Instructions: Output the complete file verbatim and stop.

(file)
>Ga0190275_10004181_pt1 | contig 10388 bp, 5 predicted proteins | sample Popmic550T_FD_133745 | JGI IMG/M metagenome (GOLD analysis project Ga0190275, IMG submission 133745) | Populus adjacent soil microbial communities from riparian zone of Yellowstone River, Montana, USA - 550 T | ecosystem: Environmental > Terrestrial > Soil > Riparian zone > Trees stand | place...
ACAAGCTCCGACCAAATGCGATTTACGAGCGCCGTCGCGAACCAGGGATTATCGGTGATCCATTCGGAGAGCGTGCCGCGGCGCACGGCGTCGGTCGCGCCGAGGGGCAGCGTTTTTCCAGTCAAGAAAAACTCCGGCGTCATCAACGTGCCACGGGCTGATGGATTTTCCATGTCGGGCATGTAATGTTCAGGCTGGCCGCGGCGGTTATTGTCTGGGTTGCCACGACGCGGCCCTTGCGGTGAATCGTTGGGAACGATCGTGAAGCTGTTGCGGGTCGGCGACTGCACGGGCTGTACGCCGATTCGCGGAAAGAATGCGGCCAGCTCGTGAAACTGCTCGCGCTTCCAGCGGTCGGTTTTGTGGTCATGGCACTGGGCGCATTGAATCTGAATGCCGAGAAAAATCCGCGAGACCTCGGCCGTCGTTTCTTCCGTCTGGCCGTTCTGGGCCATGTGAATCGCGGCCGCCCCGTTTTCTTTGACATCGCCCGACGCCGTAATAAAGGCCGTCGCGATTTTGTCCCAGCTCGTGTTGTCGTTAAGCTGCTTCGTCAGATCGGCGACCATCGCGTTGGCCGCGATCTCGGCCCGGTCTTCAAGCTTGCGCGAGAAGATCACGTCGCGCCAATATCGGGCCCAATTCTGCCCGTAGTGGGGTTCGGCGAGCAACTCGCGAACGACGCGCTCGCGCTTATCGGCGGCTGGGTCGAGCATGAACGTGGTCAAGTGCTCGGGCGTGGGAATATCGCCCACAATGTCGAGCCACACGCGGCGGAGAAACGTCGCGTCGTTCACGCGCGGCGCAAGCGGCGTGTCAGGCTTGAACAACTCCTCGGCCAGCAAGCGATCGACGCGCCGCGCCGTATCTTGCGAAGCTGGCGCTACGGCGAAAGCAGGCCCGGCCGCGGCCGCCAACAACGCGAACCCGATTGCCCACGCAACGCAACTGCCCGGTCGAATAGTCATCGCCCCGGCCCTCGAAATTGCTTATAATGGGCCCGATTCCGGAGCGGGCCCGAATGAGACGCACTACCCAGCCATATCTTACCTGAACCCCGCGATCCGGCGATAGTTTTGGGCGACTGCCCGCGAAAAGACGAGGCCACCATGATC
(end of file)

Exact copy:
>Ga0190275_10004181_pt1 | contig 10388 bp, 5 predicted proteins | sample Popmic550T_FD_133745 | JGI IMG/M metagenome (GOLD analysis project Ga0190275, IMG submission 133745) | Populus adjacent soil microbial communities from riparian zone of Yellowstone River, Montana, USA - 550 T | ecosystem: Environmental > Terrestrial > Soil > Riparian zone > Trees stand | place...
ACAAGCTCCGACCAAATGCGATTTACGAGCGCCGTCGCGAACCAGGGATTATCGGTGATCCATTCGGAGAGCGTGCCGCGGCGCACGGCGTCGGTCGCGCCGAGGGGCAGCGTTTTTCCAGTCAAGAAAAACTCCGGCGTCATCAACGTGCCACGGGCTGATGGATTTTCCATGTCGGGCATGTAATGTTCAGGCTGGCCGCGGCGGTTATTGTCTGGGTTGCCACGACGCGGCCCTTGCGGTGAATCGTTGGGAACGATCGTGAAGCTGTTGCGGGTCGGCGACTGCACGGGCTGTACGCCGATTCGCGGAAAGAATGCGGCCAGCTCGTGAAACTGCTCGCGCTTCCAGCGGTCGGTTTTGTGGTCATGGCACTGGGCGCATTGAATCTGAATGCCGAGAAAAATCCGCGAGACCTCGGCCGTCGTTTCTTCCGTCTGGCCGTTCTGGGCCATGTGAATCGCGGCCGCCCCGTTTTCTTTGACATCGCCCGACGCCGTAATAAAGGCCGTCGCGATTTTGTCCCAGCTCGTGTTGTCGTTAAGCTGCTTCGTCAGATCGGCGACCATCGCGTTGGCCGCGATCTCGGCCCGGTCTTCAAGCTTGCGCGAGAAGATCACGTCGCGCCAATATCGGGCCCAATTCTGCCCGTAGTGGGGTTCGGCGAGCAACTCGCGAACGACGCGCTCGCGCTTATCGGCGGCTGGGTCGAGCATGAACGTGGTCAAGTGCTCGGGCGTGGGAATATCGCCCACAATGTCGAGCCACACGCGGCGGAGAAACGTCGCGTCGTTCACGCGCGGCGCAAGCGGCGTGTCAGGCTTGAACAACTCCTCGGCCAGCAAGCGATCGACGCGCCGCGCCGTATCTTGCGAAGCTGGCGCTACGGCGAAAGCAGGCCCGGCCGCGGCCGCCAACAACGCGAACCCGATTGCCCACGCAACGCAACTGCCCGGTCGAATAGTCATCGCCCCGGCCCTCGAAATTGCTTATAATGGGCCCGATTCCGGAGCGGGCCCGAATGAGACGCACTACCCAGCCATATCTTACCTGAACCCCGCGATCCGGCGATAGTTTTGGGCGACTGCCCGCGAAAAGACGAGGCCACCATGATC